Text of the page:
Deciphering Pleiotropic Effects: A molecular characterization of the foraging gene in Drosophila melanogaster

Event date: Tuesday, December 15, 2015, at 1:10 PM
Location: RW 432

Speaker: Aaron Allen, Exit seminar

Host: Marla Sokolowski

Abstract: Pleiotropy is defined as the manifold effects of a gene at
the phenotypic level. Understanding the mechanisms of manifold gene
action has important implications for many fields of biology ranging
from evolution and to medicine. The foraging gene, in Drosophila
melanogaster, has long been a pivotal example of a single gene with
natural variants that affect feeding-related phenotypes. One possible
mode of action for foraging's pleiotropy is through independent
regulation of its gene products. Characterization of the foraging gene
revealed 4 distinct promoters that produce 21 transcripts, and 9 ORFs.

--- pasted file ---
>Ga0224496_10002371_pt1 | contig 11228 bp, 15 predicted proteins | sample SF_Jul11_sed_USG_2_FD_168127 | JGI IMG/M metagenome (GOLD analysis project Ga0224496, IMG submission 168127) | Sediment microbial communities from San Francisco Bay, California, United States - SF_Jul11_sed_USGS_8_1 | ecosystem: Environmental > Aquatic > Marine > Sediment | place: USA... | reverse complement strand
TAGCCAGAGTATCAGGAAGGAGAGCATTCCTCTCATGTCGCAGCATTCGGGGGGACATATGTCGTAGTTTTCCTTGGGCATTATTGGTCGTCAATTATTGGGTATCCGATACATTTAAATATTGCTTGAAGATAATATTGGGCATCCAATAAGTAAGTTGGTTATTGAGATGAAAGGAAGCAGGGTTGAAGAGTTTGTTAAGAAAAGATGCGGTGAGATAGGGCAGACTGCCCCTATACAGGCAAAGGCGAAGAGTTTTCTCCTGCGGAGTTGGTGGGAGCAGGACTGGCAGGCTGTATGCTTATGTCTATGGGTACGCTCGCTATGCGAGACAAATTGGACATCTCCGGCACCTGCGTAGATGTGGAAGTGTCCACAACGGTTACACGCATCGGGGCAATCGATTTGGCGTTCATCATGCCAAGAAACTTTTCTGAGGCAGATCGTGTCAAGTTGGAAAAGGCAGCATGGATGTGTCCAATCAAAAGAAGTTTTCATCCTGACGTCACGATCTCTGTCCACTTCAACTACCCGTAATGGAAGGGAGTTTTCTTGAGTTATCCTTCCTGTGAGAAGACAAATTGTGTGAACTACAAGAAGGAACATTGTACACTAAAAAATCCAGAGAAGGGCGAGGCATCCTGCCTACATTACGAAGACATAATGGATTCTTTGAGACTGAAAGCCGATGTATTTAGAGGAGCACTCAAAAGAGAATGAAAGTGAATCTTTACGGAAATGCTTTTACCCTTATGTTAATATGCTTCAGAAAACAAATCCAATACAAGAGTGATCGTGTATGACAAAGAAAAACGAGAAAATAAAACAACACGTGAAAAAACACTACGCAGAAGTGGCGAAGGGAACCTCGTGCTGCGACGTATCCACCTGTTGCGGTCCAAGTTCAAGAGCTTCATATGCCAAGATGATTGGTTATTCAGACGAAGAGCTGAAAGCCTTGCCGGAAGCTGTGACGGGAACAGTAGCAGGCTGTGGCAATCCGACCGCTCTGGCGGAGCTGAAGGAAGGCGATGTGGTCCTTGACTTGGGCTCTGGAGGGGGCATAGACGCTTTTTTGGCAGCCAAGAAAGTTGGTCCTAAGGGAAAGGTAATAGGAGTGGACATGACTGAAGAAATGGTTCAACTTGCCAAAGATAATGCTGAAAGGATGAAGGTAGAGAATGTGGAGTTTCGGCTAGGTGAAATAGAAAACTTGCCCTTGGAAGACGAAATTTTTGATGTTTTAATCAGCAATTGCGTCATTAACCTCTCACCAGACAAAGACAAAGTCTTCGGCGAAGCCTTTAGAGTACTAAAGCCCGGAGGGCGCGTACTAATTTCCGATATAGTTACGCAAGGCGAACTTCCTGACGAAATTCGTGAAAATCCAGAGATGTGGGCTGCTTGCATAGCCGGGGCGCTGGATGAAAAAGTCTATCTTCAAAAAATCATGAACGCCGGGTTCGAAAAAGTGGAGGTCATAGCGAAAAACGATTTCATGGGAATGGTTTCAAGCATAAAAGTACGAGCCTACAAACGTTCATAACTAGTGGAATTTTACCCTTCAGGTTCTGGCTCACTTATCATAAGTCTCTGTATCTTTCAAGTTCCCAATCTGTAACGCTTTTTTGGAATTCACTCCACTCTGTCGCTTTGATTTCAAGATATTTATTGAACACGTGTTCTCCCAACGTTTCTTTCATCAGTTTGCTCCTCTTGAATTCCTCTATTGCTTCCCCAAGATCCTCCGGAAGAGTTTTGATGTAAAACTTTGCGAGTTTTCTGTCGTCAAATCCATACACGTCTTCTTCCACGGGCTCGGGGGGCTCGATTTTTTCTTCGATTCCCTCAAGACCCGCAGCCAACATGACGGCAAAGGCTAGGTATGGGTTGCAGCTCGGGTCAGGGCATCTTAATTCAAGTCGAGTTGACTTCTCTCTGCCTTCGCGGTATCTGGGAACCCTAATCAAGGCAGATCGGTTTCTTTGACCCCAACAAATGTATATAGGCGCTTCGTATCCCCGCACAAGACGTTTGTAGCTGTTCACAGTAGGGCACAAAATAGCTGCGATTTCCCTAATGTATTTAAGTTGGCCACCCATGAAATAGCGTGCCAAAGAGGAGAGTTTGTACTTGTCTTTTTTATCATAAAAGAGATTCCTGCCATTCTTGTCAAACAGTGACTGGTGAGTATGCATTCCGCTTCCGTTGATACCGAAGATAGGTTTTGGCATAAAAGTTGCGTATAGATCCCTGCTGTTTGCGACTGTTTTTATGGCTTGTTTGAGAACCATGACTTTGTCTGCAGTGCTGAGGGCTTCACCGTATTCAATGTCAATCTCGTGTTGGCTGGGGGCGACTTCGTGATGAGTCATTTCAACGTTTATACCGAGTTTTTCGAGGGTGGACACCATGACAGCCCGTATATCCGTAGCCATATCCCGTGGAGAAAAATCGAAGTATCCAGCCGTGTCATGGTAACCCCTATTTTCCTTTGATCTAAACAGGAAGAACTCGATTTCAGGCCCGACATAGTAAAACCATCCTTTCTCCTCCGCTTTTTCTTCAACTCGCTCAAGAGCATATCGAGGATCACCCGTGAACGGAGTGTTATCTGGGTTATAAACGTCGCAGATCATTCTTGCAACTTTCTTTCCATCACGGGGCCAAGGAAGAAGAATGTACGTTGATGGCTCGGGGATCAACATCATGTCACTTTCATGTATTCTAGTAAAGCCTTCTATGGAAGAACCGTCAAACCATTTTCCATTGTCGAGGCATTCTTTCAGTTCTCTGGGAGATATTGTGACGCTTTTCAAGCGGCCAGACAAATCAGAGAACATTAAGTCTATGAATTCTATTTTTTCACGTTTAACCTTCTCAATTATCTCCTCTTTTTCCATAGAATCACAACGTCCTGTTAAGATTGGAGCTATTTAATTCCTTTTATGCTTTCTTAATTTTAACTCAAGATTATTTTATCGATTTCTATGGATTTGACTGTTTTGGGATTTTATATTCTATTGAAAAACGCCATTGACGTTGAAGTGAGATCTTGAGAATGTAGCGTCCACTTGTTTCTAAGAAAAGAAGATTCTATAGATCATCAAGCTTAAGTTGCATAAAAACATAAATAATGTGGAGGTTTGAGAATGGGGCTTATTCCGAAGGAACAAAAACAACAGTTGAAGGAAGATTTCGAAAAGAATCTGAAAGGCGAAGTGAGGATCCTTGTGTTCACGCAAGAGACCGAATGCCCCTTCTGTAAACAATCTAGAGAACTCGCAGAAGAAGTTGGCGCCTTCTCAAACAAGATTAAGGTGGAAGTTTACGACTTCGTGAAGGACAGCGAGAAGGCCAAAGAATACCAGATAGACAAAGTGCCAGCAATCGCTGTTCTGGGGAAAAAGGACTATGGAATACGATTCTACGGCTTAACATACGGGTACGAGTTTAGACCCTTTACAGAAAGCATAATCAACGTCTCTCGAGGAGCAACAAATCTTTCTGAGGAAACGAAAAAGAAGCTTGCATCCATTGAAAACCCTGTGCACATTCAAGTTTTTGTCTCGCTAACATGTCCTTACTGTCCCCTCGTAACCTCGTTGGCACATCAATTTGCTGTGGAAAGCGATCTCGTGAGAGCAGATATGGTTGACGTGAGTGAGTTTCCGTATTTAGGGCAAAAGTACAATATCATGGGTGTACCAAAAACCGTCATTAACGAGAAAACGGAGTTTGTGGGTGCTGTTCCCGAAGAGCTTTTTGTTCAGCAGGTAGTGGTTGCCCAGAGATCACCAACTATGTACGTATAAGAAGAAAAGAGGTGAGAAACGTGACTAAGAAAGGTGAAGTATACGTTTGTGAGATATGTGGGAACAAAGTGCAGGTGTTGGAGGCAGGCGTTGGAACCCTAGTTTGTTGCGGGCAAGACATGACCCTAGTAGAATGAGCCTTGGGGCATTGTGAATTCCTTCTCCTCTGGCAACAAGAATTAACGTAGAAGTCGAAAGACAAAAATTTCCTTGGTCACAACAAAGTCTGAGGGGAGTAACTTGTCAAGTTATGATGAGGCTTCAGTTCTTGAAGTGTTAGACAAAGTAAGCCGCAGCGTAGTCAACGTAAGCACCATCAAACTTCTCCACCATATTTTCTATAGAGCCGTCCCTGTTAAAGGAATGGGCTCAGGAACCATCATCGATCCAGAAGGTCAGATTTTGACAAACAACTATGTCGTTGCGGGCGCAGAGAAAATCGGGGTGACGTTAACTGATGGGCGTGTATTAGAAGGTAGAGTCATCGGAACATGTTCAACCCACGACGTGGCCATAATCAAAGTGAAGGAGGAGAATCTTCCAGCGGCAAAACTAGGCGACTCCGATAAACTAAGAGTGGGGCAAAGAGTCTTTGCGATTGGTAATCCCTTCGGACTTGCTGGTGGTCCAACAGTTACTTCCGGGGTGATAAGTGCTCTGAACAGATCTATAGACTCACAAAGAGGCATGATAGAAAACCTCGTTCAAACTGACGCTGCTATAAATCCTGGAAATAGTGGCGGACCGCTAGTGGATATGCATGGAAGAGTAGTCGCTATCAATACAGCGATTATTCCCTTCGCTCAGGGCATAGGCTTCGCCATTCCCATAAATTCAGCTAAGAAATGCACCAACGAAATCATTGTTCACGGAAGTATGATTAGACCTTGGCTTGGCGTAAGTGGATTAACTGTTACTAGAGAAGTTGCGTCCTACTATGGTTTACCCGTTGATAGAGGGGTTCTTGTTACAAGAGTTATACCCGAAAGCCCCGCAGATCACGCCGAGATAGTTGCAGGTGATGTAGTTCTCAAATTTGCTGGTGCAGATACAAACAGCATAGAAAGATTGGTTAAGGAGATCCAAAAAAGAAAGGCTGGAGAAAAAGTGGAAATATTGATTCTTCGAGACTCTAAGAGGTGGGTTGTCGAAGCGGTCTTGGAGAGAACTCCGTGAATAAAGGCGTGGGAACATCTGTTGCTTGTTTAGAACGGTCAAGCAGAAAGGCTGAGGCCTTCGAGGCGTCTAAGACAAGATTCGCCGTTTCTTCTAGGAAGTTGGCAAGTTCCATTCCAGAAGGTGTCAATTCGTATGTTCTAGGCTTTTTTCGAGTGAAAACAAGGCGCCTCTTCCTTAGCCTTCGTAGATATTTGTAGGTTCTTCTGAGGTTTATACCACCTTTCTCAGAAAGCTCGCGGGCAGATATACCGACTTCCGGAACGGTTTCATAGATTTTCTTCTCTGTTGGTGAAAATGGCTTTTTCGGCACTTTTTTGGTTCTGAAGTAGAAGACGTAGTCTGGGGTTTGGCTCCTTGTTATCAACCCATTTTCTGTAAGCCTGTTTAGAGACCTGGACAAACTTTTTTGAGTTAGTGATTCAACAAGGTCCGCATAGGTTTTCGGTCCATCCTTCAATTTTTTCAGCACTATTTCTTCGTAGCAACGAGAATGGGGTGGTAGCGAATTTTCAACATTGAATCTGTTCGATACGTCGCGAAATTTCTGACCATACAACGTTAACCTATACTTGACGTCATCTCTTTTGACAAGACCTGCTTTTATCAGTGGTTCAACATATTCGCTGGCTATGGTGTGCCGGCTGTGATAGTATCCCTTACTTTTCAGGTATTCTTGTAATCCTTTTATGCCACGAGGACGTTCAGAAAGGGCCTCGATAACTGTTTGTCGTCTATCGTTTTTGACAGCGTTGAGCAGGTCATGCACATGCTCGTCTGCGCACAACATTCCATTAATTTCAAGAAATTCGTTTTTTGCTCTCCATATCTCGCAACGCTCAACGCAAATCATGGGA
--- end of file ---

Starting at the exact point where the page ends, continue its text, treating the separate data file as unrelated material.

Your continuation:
A foraging null mutant of the locus was generated using Ends-out gene
targetting. foraging null mutants had reduced foraging behaviour,
reduced food intake behaviour, and increased lipid levels. A
recombineered full genomic rescue of the gene rescued the effects of
the null mutation. By comparing the effects of the null mutant with
those of the natural variants, I showed that these feeding-related
phenotypes were differentially regulated. A promoter manipulation
strategy identified diverse, and non-overlapping expression patterns
associated with the 4 foraging promoters. Expression was seen in the
nervous and gastric systems of the larva and adult fly, as well as the
reproductive systems of adult fly. This expression suggests potential
new roles for the foraging gene in the larva and adult fly.
Characterizing the regulation of foraging's gene products will further
our understanding of its role in behaviour, and shed light on the
evolutionary origins of natural variants of the foraging. Not only
will this study further our understanding of this gene's conserved
function across taxa, but will help elucidate the role for
differential transcriptional regulation in achieving multiple
functions of a gene. This could further serve as fodder for
investigations intro the roles of neo-functionalization versus escape
from adaptive constraint.